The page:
Well, this month, Wang et al published "ABO Genotype, ‘Blood-Type’ Diet and Cardiometabolic Risk Factors" which provides an empirical refutation of the blood type diet theory. Moreover, this paper provides some additional evidence to support my contention that human physiology is primarily adapted to a plant-based diet, as I have argued in Powered By Plants.
|D'Adamo has some explaining to do. Listen carefully with your crap detector full on.|
|Image source: Doubleday Publishing.|
The researchers ranked each of 1455 people according to their degrees of adherence to each of the four blood type diets (BTDs), as determined by a one-month, Toronto-modified Willet 196-item semi-quantitative food frequency questionnaire (FFQ). The researchers ranked each individual for degree of adherence to all four BTDs, so each received four scores. The subjects represented four major ethnocultural groups: White (n = 703), East Asians (n = 491), South Asians (n = 155), and others (n = 106). Data analysis included adjustment for ethnocultural group, age, sex, and energy intake.
The researchers found that adherence to a type-A, i.e. predominantly plant-based, meat- and dairy- restrictive diet had the most body composition and cardiometabolic benefits for all blood types:
“With increasing adherence to the Type-A diet, subjects, regardless of their ABO blood group, had lower BMI, blood pressure, waist circumference, serum total cholesterol, triglycerides, insulin, HOMA-IR, and HOMA-Beta. Adherence to the Type-AB diet was associated with lower blood pressure, serum total cholesterol, triglycerides, insulin, HOMA-IR, and HOMA-Beta. Adherence to the Type-O diet was associated with lower serum triglycerides.”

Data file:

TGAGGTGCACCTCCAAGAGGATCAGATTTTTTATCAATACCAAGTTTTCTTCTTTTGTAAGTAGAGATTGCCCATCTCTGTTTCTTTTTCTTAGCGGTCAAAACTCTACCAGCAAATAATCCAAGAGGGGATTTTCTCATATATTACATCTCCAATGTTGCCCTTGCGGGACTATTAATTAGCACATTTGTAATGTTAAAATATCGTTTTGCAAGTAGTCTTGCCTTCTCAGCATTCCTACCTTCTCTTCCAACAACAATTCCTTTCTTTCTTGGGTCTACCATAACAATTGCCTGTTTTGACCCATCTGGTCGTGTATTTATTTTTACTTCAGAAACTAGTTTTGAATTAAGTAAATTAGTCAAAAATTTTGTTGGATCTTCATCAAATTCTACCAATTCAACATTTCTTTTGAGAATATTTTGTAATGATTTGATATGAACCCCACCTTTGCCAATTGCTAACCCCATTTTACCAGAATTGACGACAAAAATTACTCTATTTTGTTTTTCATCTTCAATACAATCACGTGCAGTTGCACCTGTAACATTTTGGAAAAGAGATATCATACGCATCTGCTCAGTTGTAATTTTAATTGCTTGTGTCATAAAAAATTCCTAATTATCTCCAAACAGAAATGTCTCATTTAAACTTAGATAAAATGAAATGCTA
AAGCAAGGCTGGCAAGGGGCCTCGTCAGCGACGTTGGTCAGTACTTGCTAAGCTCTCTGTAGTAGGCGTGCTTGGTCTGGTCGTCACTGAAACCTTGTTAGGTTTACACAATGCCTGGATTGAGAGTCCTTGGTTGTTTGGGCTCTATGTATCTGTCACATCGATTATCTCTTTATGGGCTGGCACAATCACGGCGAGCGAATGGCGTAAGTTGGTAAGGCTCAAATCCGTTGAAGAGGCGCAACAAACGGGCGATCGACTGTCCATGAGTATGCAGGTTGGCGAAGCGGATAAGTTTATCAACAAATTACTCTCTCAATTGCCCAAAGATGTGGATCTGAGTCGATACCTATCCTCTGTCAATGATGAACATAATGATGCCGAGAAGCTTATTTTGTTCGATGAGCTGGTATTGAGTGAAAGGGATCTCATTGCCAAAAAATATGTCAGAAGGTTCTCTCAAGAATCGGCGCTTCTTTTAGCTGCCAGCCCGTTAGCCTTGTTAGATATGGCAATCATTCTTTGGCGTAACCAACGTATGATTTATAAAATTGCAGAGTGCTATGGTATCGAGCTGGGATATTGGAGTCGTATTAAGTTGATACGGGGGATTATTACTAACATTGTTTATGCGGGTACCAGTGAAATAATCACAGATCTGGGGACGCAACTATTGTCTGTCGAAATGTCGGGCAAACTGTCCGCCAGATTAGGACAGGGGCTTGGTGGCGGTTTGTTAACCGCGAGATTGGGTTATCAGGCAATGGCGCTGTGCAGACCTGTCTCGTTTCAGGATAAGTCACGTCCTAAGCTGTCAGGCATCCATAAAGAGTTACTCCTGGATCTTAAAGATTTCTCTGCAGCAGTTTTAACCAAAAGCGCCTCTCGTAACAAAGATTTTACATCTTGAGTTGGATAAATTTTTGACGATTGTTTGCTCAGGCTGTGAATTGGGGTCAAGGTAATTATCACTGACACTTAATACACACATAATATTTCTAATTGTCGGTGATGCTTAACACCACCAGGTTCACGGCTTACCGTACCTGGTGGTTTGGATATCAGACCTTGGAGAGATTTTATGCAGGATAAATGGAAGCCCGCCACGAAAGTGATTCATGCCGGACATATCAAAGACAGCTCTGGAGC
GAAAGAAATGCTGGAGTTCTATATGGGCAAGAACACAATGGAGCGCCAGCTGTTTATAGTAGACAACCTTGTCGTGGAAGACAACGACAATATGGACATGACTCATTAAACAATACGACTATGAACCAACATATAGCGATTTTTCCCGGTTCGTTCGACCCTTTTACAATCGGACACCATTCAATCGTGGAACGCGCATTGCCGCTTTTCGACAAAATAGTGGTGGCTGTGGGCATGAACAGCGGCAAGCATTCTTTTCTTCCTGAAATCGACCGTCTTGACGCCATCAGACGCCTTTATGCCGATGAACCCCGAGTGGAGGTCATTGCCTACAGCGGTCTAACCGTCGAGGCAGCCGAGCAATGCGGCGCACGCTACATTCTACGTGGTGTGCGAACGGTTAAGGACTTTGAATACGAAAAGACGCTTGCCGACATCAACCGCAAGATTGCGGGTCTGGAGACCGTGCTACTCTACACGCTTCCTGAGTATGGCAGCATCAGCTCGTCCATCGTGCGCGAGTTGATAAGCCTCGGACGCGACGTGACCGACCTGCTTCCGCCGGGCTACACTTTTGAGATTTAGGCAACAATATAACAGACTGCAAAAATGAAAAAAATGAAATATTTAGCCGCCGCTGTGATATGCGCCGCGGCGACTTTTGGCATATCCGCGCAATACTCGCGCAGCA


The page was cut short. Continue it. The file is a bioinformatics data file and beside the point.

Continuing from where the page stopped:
Notice that only the largely plant-based Type A diet was associated with lower BMI and waist circumference. Greater adherence to the dairy- and meat-rich type B and O diets was not associated with lower BMI or waist circumference, and the only apparent benefit of adhering closely to the type O animal-based “hunter” diet for any blood group was slightly reduced triglycerides (1.04 mmol/L or 92 mg/dL for the lowest adherence versus 0.91 mmol/L or 81 mg/dL for the highest adherence).
|Whole Foods Plant-Based For The Win!|
Upon further analysis, the researchers found “that matching the diet with the corresponding blood group was not associated with any additional benefits and may even be associated with some adverse effects.”
Wang et al made some other comments similar to those I made in my 2010 post:
“Several previous studies have questioned the validity of the ‘Blood-Type’ diets. Based on phylogenetic analysis of human ABO alleles, blood group A has been suggested to be the ancestral human blood group , , rather than group O as postulated by D'Adamo . As for the claim that certain food items contain lectins incompatible with an individual's ABO blood group, studies to date suggest no ABO-specific agglutination . The absence of scientific evidence was further supported by a recent systematic review , which found no study that directly investigated the effects of the ‘Blood-Type’ diet.”
I completely agree with their summary:
“In summary, the present study is the first to test the validity of the ‘Blood-Type’ diet and we showed that adherence to certain diets is associated with some favorable cardiometabolic disease risk profiles. This may explain anecdotal evidence supporting these diets, which are generally prudent diets that reflect healthy eating habits. However, the findings showed that the observed associations were independent of ABO blood group and, therefore, the findings do not support the ‘Blood-Type’ diet hypothesis.”
The blood type diet has always lacked evidential base. In contrast, as stated by Wang et al:
“The association between the Type-A diet adherence and favorable cardiometabolic risk profile is not surprising considering this diet's emphasis on high consumption of fruits and vegetables, and low consumption of meat products, which is similar to a dietary pattern that has been recommended by various health agencies because of its association with a lower risk of cardiovascular diseases , , , , .”
This study supports my position that whole foods plant-based diets best match human nutritional physiology and provide the most health benefits, while also providing more evidence casting doubt on claims that low-carbohydrate, animal-based diets fit human health and fitness requirements. I will consider including this research in future editions of Powered By Plants: Natural Selection & Human Nutrition.